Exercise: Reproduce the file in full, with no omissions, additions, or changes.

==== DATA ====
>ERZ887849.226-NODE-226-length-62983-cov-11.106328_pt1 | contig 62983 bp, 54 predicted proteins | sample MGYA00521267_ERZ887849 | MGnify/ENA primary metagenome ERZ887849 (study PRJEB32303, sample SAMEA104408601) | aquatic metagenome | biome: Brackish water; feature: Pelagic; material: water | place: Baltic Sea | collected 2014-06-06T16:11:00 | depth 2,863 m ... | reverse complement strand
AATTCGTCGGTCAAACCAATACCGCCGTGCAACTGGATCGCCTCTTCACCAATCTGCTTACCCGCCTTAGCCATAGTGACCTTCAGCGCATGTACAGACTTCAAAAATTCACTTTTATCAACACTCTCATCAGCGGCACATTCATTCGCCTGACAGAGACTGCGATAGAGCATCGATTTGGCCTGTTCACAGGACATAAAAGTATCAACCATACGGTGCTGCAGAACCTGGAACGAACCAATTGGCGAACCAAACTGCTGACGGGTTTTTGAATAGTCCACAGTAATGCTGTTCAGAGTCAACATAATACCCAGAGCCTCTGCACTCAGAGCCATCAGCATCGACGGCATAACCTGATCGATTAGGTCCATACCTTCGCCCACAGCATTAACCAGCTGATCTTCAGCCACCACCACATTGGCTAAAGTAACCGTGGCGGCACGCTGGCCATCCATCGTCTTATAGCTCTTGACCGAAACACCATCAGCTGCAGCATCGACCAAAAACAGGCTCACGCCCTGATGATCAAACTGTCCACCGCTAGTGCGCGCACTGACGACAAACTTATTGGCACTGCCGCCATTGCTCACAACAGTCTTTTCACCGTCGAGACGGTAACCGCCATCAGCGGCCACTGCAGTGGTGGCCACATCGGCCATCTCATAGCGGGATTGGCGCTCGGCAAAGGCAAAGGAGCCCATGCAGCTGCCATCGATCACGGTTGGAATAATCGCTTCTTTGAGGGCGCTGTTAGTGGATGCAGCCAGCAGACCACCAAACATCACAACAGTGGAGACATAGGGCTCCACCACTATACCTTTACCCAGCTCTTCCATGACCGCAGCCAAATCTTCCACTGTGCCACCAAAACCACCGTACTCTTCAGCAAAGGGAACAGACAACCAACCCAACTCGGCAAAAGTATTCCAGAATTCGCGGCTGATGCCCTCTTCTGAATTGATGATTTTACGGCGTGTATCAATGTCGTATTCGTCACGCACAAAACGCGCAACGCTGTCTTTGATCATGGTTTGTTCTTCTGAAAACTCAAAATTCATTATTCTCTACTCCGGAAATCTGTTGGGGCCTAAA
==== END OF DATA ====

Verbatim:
>ERZ887849.226-NODE-226-length-62983-cov-11.106328_pt1 | contig 62983 bp, 54 predicted proteins | sample MGYA00521267_ERZ887849 | MGnify/ENA primary metagenome ERZ887849 (study PRJEB32303, sample SAMEA104408601) | aquatic metagenome | biome: Brackish water; feature: Pelagic; material: water | place: Baltic Sea | collected 2014-06-06T16:11:00 | depth 2,863 m ... | reverse complement strand
AATTCGTCGGTCAAACCAATACCGCCGTGCAACTGGATCGCCTCTTCACCAATCTGCTTACCCGCCTTAGCCATAGTGACCTTCAGCGCATGTACAGACTTCAAAAATTCACTTTTATCAACACTCTCATCAGCGGCACATTCATTCGCCTGACAGAGACTGCGATAGAGCATCGATTTGGCCTGTTCACAGGACATAAAAGTATCAACCATACGGTGCTGCAGAACCTGGAACGAACCAATTGGCGAACCAAACTGCTGACGGGTTTTTGAATAGTCCACAGTAATGCTGTTCAGAGTCAACATAATACCCAGAGCCTCTGCACTCAGAGCCATCAGCATCGACGGCATAACCTGATCGATTAGGTCCATACCTTCGCCCACAGCATTAACCAGCTGATCTTCAGCCACCACCACATTGGCTAAAGTAACCGTGGCGGCACGCTGGCCATCCATCGTCTTATAGCTCTTGACCGAAACACCATCAGCTGCAGCATCGACCAAAAACAGGCTCACGCCCTGATGATCAAACTGTCCACCGCTAGTGCGCGCACTGACGACAAACTTATTGGCACTGCCGCCATTGCTCACAACAGTCTTTTCACCGTCGAGACGGTAACCGCCATCAGCGGCCACTGCAGTGGTGGCCACATCGGCCATCTCATAGCGGGATTGGCGCTCGGCAAAGGCAAAGGAGCCCATGCAGCTGCCATCGATCACGGTTGGAATAATCGCTTCTTTGAGGGCGCTGTTAGTGGATGCAGCCAGCAGACCACCAAACATCACAACAGTGGAGACATAGGGCTCCACCACTATACCTTTACCCAGCTCTTCCATGACCGCAGCCAAATCTTCCACTGTGCCACCAAAACCACCGTACTCTTCAGCAAAGGGAACAGACAACCAACCCAACTCGGCAAAAGTATTCCAGAATTCGCGGCTGATGCCCTCTTCTGAATTGATGATTTTACGGCGTGTATCAATGTCGTATTCGTCACGCACAAAACGCGCAACGCTGTCTTTGATCATGGTTTGTTCTTCTGAAAACTCAAAATTCATTATTCTCTACTCCGGAAATCTGTTGGGGCCTAAA